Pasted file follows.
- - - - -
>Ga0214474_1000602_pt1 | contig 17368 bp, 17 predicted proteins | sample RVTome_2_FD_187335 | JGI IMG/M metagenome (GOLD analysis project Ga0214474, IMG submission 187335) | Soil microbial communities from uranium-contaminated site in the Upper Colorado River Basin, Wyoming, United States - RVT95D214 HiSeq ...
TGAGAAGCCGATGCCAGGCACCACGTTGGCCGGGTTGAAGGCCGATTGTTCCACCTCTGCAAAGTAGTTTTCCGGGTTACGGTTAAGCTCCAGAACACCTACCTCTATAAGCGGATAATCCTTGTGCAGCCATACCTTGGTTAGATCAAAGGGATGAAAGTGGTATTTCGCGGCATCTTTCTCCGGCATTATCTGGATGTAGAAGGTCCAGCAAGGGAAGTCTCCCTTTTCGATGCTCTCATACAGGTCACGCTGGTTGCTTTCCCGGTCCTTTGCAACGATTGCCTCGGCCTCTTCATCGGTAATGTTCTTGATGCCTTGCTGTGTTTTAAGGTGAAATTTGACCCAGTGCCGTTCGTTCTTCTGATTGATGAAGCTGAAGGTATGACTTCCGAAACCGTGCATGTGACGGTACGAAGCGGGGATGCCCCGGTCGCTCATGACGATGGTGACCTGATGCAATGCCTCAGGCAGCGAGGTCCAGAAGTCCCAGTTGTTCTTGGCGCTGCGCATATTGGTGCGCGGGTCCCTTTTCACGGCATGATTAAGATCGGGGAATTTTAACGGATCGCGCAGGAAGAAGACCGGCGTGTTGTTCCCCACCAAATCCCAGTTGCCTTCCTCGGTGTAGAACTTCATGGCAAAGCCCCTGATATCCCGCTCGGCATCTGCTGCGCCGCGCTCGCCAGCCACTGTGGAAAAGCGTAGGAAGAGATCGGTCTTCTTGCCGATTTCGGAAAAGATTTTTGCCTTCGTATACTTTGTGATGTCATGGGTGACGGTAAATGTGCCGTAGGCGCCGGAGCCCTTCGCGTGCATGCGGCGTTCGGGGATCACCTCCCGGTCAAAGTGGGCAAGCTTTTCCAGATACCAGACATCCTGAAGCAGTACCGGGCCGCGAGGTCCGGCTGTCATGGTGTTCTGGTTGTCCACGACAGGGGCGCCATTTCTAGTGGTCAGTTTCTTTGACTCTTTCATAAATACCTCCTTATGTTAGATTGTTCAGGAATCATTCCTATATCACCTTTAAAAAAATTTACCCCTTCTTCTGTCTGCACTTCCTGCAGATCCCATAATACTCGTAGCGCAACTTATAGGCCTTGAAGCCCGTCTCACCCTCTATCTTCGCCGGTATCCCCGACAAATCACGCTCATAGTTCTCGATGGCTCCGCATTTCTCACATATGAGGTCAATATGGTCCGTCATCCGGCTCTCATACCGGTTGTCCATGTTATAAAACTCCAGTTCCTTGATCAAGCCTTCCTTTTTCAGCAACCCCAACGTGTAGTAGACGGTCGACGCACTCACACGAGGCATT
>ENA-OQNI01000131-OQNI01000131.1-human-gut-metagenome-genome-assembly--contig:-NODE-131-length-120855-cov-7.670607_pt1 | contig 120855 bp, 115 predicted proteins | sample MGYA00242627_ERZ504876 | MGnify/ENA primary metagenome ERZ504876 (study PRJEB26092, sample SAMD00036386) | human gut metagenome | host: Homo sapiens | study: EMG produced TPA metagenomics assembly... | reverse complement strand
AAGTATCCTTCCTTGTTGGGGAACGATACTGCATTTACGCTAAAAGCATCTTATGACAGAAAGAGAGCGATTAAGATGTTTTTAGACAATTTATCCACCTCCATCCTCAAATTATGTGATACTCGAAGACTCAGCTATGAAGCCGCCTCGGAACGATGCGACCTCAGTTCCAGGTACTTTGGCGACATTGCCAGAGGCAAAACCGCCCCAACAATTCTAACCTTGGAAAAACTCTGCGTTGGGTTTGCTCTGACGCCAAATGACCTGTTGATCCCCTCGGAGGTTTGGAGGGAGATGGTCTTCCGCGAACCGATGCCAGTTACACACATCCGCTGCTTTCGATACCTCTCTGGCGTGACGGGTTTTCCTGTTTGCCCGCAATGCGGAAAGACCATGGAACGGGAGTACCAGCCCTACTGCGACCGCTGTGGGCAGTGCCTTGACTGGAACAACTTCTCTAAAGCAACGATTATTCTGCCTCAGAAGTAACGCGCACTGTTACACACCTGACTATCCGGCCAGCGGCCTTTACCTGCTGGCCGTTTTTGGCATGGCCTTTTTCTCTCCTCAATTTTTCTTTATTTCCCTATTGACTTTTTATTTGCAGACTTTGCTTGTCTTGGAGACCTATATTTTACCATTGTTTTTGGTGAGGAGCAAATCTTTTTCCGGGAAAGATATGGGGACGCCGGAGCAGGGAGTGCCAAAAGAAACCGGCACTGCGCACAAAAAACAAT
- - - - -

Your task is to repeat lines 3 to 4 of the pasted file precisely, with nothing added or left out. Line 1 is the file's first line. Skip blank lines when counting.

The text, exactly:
>ENA-OQNI01000131-OQNI01000131.1-human-gut-metagenome-genome-assembly--contig:-NODE-131-length-120855-cov-7.670607_pt1 | contig 120855 bp, 115 predicted proteins | sample MGYA00242627_ERZ504876 | MGnify/ENA primary metagenome ERZ504876 (study PRJEB26092, sample SAMD00036386) | human gut metagenome | host: Homo sapiens | study: EMG produced TPA metagenomics assembly... | reverse complement strand
AAGTATCCTTCCTTGTTGGGGAACGATACTGCATTTACGCTAAAAGCATCTTATGACAGAAAGAGAGCGATTAAGATGTTTTTAGACAATTTATCCACCTCCATCCTCAAATTATGTGATACTCGAAGACTCAGCTATGAAGCCGCCTCGGAACGATGCGACCTCAGTTCCAGGTACTTTGGCGACATTGCCAGAGGCAAAACCGCCCCAACAATTCTAACCTTGGAAAAACTCTGCGTTGGGTTTGCTCTGACGCCAAATGACCTGTTGATCCCCTCGGAGGTTTGGAGGGAGATGGTCTTCCGCGAACCGATGCCAGTTACACACATCCGCTGCTTTCGATACCTCTCTGGCGTGACGGGTTTTCCTGTTTGCCCGCAATGCGGAAAGACCATGGAACGGGAGTACCAGCCCTACTGCGACCGCTGTGGGCAGTGCCTTGACTGGAACAACTTCTCTAAAGCAACGATTATTCTGCCTCAGAAGTAACGCGCACTGTTACACACCTGACTATCCGGCCAGCGGCCTTTACCTGCTGGCCGTTTTTGGCATGGCCTTTTTCTCTCCTCAATTTTTCTTTATTTCCCTATTGACTTTTTATTTGCAGACTTTGCTTGTCTTGGAGACCTATATTTTACCATTGTTTTTGGTGAGGAGCAAATCTTTTTCCGGGAAAGATATGGGGACGCCGGAGCAGGGAGTGCCAAAAGAAACCGGCACTGCGCACAAAAAACAAT